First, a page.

"Once you get one you will start worrying and lose sleep. "
That's the truth! I didn't realize that I had a problem until I purchased one.
10-4 on that. often i wish i would have never bought one of the damn things. life was good before i started checking runout. it does make you feel good when a little extra time pays off and you start reading 0's and 1's though.
Sizing without the expander has a couple of major benefits: less runout, no lube in the neck.
IMO the best way to get rid of the expander is to use a Lee Collet Neck Sizer. That die has a floating mandrel that is .001" to .002" below caliber and it floats to center in your case neck and then you squeeze the collets onto the neck brass and size the brass to the mandrel. No lube necessary. In conjunction with a Redding Body Die to push the shoulder back and size the case body when necessary you will load very straight ammo and the Lee Collet are cheap.
Another way to get rid of the expander is with the various bushing type dies and pull out and discard the expander assembly that comes with them. If you are going to use the expander that comes with the bushing die then you might as well buy a FL die. The thing is that the bushing sizes the outside of the neck to a specific diameter. When it sizes the neck it will push all the variances in neck thickness to the inside of the neck. Typically brass will vary .002" or so, more in some cases and less in others. That .002" variance when transferred to the inside of the neck will push the bullet one way or the other and effect bullet release and create runout on the bullet. The way to get rid of this problem is to neck turn to a consistant neck thickness then the bushing dies will do very well and not create runout.
The last way I know of to get rid of the expander is to just take it out of your FL die. Most of the time this will create a little more bullet grip than you want. The amount of bullet grip will depend as much upon how thick your brass neck thickness is as it will depend upon the interior dimension of your die. Again if you neck turn then you can turn your necks to a specific thickness so that your FL die without the expander will size the neck to give exactly .002" to .003" bullet grip. However this may or may not be necessary. The only way to know is to:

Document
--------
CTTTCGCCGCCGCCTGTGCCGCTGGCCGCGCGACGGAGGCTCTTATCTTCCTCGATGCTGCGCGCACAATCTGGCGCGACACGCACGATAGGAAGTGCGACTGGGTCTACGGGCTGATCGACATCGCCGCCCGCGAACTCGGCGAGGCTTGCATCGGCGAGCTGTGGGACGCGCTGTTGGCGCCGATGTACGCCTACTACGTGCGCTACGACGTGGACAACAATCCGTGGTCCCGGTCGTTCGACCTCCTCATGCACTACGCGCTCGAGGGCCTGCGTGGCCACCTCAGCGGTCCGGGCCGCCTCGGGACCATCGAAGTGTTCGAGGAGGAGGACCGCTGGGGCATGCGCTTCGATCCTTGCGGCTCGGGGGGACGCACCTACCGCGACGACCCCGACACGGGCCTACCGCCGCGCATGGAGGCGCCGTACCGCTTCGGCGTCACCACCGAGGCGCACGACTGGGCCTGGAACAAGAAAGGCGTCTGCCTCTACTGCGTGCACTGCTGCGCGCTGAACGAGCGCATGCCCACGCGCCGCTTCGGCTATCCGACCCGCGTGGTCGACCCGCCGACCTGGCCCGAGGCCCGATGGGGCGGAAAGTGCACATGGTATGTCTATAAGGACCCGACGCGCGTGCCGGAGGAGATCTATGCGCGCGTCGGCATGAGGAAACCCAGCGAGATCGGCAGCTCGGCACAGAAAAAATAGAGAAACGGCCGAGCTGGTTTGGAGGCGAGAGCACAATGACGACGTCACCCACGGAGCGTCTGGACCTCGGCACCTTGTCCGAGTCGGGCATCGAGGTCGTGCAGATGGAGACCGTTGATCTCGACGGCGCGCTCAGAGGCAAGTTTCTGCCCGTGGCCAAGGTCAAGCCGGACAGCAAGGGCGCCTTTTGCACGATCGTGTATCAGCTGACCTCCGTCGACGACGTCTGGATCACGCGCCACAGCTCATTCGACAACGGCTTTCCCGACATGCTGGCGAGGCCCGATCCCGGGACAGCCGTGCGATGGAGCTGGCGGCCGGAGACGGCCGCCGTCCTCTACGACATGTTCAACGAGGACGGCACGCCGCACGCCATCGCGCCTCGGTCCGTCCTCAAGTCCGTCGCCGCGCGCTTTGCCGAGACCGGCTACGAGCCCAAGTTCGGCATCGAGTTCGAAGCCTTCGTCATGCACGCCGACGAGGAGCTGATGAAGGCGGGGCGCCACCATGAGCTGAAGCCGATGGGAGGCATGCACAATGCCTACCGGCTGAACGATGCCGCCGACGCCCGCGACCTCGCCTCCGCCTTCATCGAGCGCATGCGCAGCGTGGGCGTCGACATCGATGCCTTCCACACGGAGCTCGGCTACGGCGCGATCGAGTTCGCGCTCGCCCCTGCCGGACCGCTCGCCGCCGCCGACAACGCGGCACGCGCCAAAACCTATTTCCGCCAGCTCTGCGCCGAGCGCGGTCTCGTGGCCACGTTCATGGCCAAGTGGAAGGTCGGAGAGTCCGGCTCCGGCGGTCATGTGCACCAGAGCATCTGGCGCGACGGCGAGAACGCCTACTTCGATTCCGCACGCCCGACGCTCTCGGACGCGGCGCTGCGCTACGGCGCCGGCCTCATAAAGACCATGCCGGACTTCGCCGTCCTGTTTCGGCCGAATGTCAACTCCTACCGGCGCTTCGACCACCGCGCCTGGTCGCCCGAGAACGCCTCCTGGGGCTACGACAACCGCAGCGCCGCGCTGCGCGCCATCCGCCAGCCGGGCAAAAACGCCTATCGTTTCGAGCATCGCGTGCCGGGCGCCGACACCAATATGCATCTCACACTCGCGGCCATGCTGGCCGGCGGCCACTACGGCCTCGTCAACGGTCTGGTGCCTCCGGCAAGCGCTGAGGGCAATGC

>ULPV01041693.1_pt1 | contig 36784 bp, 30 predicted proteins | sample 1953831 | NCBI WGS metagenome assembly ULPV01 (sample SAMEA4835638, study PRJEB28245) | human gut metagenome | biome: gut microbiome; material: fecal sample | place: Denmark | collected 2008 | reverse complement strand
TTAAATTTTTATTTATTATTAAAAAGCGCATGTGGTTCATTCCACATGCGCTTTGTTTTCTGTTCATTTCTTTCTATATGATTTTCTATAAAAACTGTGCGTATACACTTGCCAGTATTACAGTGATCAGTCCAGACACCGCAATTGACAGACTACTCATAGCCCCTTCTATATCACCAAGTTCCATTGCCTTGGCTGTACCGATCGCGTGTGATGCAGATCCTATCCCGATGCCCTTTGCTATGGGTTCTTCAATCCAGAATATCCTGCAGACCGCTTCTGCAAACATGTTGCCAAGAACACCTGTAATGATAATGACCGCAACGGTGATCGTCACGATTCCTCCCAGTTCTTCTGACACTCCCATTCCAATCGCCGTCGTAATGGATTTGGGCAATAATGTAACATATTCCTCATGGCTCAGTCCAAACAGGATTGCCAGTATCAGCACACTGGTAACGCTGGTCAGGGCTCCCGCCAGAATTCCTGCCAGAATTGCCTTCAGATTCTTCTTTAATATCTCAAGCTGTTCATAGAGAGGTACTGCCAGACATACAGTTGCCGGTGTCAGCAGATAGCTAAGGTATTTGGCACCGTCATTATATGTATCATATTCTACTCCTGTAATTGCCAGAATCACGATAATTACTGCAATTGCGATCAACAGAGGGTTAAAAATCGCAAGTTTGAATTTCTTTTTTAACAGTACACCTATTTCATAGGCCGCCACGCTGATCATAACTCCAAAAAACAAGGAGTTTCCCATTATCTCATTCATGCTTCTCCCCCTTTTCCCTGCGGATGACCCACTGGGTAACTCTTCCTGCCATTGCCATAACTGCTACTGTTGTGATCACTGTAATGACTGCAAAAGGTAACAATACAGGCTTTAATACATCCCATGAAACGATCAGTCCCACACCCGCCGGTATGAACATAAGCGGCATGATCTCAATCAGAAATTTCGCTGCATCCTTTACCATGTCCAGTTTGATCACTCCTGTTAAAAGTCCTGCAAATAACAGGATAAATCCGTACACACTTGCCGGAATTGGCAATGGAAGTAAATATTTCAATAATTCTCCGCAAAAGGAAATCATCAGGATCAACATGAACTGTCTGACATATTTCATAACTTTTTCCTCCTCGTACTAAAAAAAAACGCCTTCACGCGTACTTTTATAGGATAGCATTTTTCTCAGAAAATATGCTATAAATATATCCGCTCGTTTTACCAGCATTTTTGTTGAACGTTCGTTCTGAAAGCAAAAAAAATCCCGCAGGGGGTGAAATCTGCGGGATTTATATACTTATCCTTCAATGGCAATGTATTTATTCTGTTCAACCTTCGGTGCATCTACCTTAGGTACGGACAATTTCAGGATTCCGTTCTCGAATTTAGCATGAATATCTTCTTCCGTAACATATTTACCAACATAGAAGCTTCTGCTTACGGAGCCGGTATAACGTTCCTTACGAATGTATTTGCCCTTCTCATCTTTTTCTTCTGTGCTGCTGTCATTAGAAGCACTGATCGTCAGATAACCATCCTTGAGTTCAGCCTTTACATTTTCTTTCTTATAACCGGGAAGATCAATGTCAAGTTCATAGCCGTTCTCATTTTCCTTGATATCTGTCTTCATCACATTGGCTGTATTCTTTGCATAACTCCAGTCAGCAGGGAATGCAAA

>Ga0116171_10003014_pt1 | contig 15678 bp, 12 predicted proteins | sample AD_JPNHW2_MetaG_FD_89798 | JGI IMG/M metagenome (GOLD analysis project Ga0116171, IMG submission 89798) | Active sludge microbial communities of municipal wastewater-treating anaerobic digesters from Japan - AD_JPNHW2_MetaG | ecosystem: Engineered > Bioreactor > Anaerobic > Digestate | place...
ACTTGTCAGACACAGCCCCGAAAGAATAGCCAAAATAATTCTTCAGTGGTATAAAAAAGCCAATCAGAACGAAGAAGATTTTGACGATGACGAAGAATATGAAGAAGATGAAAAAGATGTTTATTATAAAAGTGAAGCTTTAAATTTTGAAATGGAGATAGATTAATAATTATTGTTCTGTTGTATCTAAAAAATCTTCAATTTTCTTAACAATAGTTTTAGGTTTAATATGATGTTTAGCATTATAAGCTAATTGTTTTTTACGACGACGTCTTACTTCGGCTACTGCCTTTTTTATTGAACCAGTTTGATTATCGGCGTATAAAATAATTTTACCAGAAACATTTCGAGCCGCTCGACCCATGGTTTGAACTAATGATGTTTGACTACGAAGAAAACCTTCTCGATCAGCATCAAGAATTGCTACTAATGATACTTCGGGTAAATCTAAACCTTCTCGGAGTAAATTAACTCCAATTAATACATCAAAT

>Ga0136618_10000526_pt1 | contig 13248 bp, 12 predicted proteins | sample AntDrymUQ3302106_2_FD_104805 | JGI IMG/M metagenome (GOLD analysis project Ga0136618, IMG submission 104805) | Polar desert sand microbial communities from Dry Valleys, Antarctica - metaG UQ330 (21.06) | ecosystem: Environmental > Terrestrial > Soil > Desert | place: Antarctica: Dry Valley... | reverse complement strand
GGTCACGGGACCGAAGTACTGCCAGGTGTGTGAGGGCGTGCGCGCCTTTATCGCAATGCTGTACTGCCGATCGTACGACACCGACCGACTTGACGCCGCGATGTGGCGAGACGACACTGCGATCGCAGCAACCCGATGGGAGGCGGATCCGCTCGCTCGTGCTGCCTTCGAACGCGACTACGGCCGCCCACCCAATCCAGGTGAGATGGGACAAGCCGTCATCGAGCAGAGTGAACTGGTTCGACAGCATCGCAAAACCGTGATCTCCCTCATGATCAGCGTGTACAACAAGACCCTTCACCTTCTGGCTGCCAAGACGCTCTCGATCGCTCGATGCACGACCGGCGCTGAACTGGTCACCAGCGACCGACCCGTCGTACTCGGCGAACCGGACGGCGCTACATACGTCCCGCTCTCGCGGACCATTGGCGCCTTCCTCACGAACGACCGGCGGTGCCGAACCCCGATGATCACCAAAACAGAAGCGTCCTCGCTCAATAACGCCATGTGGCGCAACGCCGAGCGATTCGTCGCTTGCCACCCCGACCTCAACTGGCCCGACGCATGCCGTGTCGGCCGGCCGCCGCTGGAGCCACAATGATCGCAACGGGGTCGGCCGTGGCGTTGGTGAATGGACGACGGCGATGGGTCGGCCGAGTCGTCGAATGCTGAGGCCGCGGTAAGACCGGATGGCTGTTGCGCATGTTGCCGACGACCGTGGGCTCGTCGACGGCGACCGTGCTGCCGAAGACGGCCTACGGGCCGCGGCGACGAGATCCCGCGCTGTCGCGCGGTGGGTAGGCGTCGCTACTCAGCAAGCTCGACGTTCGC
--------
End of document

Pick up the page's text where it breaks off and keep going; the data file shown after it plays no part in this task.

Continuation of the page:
1. Remove the expander
2. Size a neck
3. Measure the outside diameter (example on a 308 it might be .302" which means you have .308"-.302"=.006" bullet grip)
4. Seat a bullet
5. Measure the outside diameter again (in the 308 example it might be .336")
6. Subtract the loaded outside diameter from the caliber (.336"-.308"=.028")
7. Divide that number by 2 to get your neck thickness (.028"/2=.014")
8. Decide what bullet grip you want, let's say .002", then you need to turn the necks down a total of .004" or .002" each side, so turn the necks to .012"
Then with those cases with .012" necks all you have to do is shoot and size with the FL die sans expander and you will get .002" bullet grip.
If you don't want to neck turn then just get a Lee Collet and learn to use it and you will be happy.
Magman, i have a die something like the one you're talking about. Hehehe wanna borrow it?
after loading ammo with a die made for my gun, like Magman was talking about, i then tried loading ammo without the expander on a couple other guns. just take the expander rod assy out and reload your ammo. my guns shot every bit as good maybe better. try it, you might like it.
If you know what's good for you, you won't let that die out of your sight......but yes I'd like to barrow it.
I've tried it to and ended up with way to much neck tension. So much so I was wrinkling bullets or kinking necks when bullet seating. Maybe I was doing it wrong.
I'm sure by the end of the month I'll be on Forester's blacklist, so this may be my only die. Dave, can I use your name next time?
sure, go ahead and use my name. but my understanding is they have a picture of me on a dartboard up there!